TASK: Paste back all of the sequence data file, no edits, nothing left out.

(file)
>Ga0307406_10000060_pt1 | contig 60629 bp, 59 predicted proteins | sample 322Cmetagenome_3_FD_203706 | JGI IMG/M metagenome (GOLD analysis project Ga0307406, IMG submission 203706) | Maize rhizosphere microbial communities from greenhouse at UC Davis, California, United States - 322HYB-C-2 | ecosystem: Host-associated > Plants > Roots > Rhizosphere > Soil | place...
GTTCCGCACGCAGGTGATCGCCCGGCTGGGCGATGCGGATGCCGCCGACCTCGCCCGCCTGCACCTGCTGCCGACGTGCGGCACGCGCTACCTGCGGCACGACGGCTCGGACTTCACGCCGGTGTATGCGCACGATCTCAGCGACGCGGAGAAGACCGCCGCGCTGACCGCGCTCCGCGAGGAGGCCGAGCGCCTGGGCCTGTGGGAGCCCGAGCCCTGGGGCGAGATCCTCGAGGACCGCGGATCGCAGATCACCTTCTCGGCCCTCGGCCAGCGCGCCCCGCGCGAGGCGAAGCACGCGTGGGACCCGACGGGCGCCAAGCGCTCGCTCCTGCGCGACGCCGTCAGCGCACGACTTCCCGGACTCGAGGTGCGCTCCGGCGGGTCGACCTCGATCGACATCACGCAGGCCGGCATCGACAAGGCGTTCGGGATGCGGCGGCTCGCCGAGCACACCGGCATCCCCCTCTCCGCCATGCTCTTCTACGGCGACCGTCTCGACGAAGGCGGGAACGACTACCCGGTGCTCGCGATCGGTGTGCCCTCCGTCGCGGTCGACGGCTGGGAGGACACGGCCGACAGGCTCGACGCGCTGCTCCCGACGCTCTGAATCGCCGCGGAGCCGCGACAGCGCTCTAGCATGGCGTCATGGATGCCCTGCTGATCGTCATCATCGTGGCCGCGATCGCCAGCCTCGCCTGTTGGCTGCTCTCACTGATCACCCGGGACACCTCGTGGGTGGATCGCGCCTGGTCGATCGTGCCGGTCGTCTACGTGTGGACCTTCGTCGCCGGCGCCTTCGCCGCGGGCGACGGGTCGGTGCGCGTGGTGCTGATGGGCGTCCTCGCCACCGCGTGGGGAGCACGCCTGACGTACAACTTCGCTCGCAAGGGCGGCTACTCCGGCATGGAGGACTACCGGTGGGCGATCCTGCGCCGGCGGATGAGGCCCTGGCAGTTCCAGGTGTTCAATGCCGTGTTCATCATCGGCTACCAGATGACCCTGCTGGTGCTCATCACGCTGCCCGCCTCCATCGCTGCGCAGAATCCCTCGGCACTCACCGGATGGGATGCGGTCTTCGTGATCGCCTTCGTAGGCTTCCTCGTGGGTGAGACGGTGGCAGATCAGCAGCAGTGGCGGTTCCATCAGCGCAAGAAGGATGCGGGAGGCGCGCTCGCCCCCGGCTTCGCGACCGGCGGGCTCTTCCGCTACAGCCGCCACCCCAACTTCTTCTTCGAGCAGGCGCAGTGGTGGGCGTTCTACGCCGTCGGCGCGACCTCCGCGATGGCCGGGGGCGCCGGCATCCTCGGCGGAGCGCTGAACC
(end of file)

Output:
>Ga0307406_10000060_pt1 | contig 60629 bp, 59 predicted proteins | sample 322Cmetagenome_3_FD_203706 | JGI IMG/M metagenome (GOLD analysis project Ga0307406, IMG submission 203706) | Maize rhizosphere microbial communities from greenhouse at UC Davis, California, United States - 322HYB-C-2 | ecosystem: Host-associated > Plants > Roots > Rhizosphere > Soil | place...
GTTCCGCACGCAGGTGATCGCCCGGCTGGGCGATGCGGATGCCGCCGACCTCGCCCGCCTGCACCTGCTGCCGACGTGCGGCACGCGCTACCTGCGGCACGACGGCTCGGACTTCACGCCGGTGTATGCGCACGATCTCAGCGACGCGGAGAAGACCGCCGCGCTGACCGCGCTCCGCGAGGAGGCCGAGCGCCTGGGCCTGTGGGAGCCCGAGCCCTGGGGCGAGATCCTCGAGGACCGCGGATCGCAGATCACCTTCTCGGCCCTCGGCCAGCGCGCCCCGCGCGAGGCGAAGCACGCGTGGGACCCGACGGGCGCCAAGCGCTCGCTCCTGCGCGACGCCGTCAGCGCACGACTTCCCGGACTCGAGGTGCGCTCCGGCGGGTCGACCTCGATCGACATCACGCAGGCCGGCATCGACAAGGCGTTCGGGATGCGGCGGCTCGCCGAGCACACCGGCATCCCCCTCTCCGCCATGCTCTTCTACGGCGACCGTCTCGACGAAGGCGGGAACGACTACCCGGTGCTCGCGATCGGTGTGCCCTCCGTCGCGGTCGACGGCTGGGAGGACACGGCCGACAGGCTCGACGCGCTGCTCCCGACGCTCTGAATCGCCGCGGAGCCGCGACAGCGCTCTAGCATGGCGTCATGGATGCCCTGCTGATCGTCATCATCGTGGCCGCGATCGCCAGCCTCGCCTGTTGGCTGCTCTCACTGATCACCCGGGACACCTCGTGGGTGGATCGCGCCTGGTCGATCGTGCCGGTCGTCTACGTGTGGACCTTCGTCGCCGGCGCCTTCGCCGCGGGCGACGGGTCGGTGCGCGTGGTGCTGATGGGCGTCCTCGCCACCGCGTGGGGAGCACGCCTGACGTACAACTTCGCTCGCAAGGGCGGCTACTCCGGCATGGAGGACTACCGGTGGGCGATCCTGCGCCGGCGGATGAGGCCCTGGCAGTTCCAGGTGTTCAATGCCGTGTTCATCATCGGCTACCAGATGACCCTGCTGGTGCTCATCACGCTGCCCGCCTCCATCGCTGCGCAGAATCCCTCGGCACTCACCGGATGGGATGCGGTCTTCGTGATCGCCTTCGTAGGCTTCCTCGTGGGTGAGACGGTGGCAGATCAGCAGCAGTGGCGGTTCCATCAGCGCAAGAAGGATGCGGGAGGCGCGCTCGCCCCCGGCTTCGCGACCGGCGGGCTCTTCCGCTACAGCCGCCACCCCAACTTCTTCTTCGAGCAGGCGCAGTGGTGGGCGTTCTACGCCGTCGGCGCGACCTCCGCGATGGCCGGGGGCGCCGGCATCCTCGGCGGAGCGCTGAACC